Early Origins of the Urry family
The surname Urry was first found in Ayrshire
(Gaelic: Siorrachd Inbhir Àir), formerly a county in the southwestern Strathclyde region of Scotland
, that today makes up the Council Areas of South, East, and North Ayrshire
. One of the first records of the name was Adam Urri who appears as burgess of Irvine in 1260 and Huwe Urry of Ayrshire
who rendered homage to King Edward I
in his brief intrusion into Scotland
in 1296. Reginald Urry held land in Irvine in 1323 and William Urri resigned the lands of Fulton in 1409. Another branch of the family was found in the Fetteresso parish, Kincardineshire
and for the most part, these names included "de" denoting "of." Hugh de Urre swore fealty at St. John of Perth and later with a different spelling as Hugh Uny at Forfar, 1296. CITATION[CLOSE]
Black, George F., The Surnames of Scotland Their Origin, Meaning and History. New York: New York Public Library, 1946. Print. (ISBN 0-87104-172-3)
This latter entry is presumably another person rendering homage to King Edward I.
Early History of the Urry family
This web page shows only a small excerpt of our Urry research.Another 247 words (18 lines of text) covering the years 1300, 1279, 1302, 1273, 1366, 1387, 1650, 1677, 1666, 1715, 1650, 1778, 1857, 1619 and 1677 are included under the topic Early Urry History in all our PDF Extended History products and printed products wherever possible.
Urry Spelling Variations
Early Notables of the Urry family (pre 1700)
Notable amongst the family at this time was Sir John Urry (or Hurry) (died 1650), a Scottish professional soldier; and his brother, Sir William Urry (died 1677), a Scottish Royalist officer during the Wars of the Three Kingdoms, he joined Charles II in exile during the Interregnum; and his son, John... Another 97 words (7 lines of text) are included under the topic Early Urry Notables in all our PDF Extended History products and printed products wherever possible.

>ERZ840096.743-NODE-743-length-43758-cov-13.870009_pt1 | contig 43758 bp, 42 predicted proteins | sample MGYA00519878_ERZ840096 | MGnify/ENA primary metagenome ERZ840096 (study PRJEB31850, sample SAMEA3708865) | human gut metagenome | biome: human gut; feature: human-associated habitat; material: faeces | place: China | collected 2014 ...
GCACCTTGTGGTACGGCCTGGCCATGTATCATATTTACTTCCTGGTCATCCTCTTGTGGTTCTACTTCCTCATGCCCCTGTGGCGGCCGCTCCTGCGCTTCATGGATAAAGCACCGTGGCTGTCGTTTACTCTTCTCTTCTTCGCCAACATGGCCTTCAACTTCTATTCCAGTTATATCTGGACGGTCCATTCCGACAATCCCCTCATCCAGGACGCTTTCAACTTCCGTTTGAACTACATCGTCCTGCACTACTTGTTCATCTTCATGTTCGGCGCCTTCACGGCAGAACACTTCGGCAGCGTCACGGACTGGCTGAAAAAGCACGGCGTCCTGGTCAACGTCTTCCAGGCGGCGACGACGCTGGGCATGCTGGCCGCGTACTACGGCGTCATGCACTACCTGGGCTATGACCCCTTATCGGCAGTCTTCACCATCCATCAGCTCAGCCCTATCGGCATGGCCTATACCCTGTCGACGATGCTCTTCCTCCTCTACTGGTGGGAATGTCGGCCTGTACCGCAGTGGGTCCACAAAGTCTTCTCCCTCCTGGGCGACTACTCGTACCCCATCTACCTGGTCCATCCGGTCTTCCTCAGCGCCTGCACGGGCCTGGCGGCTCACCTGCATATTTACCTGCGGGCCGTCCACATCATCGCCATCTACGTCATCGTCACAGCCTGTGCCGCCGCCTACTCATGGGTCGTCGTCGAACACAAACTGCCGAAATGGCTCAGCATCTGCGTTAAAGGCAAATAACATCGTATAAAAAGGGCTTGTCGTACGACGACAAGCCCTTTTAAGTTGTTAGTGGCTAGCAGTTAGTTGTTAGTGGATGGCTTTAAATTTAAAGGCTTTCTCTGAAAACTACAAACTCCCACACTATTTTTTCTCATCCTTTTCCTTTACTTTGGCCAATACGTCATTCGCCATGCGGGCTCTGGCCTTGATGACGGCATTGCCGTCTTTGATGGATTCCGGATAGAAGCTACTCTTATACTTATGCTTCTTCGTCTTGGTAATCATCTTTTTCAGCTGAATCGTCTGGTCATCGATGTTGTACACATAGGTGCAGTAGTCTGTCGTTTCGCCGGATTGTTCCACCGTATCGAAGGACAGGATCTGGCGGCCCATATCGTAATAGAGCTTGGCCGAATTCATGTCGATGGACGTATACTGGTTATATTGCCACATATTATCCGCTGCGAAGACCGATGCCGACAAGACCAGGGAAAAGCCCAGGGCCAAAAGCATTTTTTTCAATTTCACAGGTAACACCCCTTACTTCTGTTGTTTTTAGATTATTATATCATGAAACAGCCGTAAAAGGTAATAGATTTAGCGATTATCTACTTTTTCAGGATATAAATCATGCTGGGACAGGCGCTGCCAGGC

Migration of the Urry family to Ireland
Some of the Urry family moved to Ireland
, but this topic is not covered in this excerpt.Another 166 words (12 lines of text) about their life in Ireland is included in all our PDF Extended History products and printed products wherever possible.
Migration of the Urry family to the New World and Oceana
Some of the first settlers of this family name were:
Urry Settlers in Canada in the 18th Century
- James Urry, who landed in Saint Vincent in 1760-1763
Urry Settlers in New Zealand in the 19th Century
- Benjamin Urry, aged 28, a labourer, who arrived in Wellington, New Zealand aboard the ship "Halcione" in 1875
- Emma Urry, aged 35, who arrived in Wellington, New Zealand aboard the ship "Halcione" in 1875
- Thomas Urry, aged 11, who arrived in Wellington, New Zealand aboard the ship "Halcione" in 1875
- William Urry, aged 9, who arrived in Wellington, New Zealand aboard the ship "Halcione" in 1875
- Sarah A. Urry, aged 7, who arrived in Wellington, New Zealand aboard the ship "Halcione" in 1875
- ... (More are available in all our PDF Extended History products and printed products wherever possible.)
Contemporary Notables of the name Urry (post 1700)
- Lewis Frederick Urry (1927-2004), Canadian chemical engineer and inventor of both the alkaline battery and lithium battery while working for the Eveready Battery company
- Michelle Urry (1939-2006), born Michelle Dorothy Kaplan, American cartoon editor of Playboy magazine for over 30 years
- Claudia Megan "Meg" Urry, American astrophysicist
- Francis L. Urry (1908-1985), American radio, stage, and film actor
- Philip Joel Urry (b. 1973), known by his stage name Phil Joel, New Zealand musician and the former bassist for the Christian rock group Newsboys
- John Richard Urry FAcSS (1946-2016), British sociologist, Professor at Lancaster University
The Urry Motto
The motto was originally a war cry or slogan. Mottoes first began to be shown with arms in the 14th and 15th centuries, but were not in general use until the 17th century. Thus the oldest coats of arms generally do not include a motto. Mottoes seldom form part of the grant of arms: Under most heraldic authorities, a motto is an optional component of the coat of arms, and can be added to or changed at will; many families have chosen not to display a motto.
Motto: Sans tache
Motto Translation: Without stain.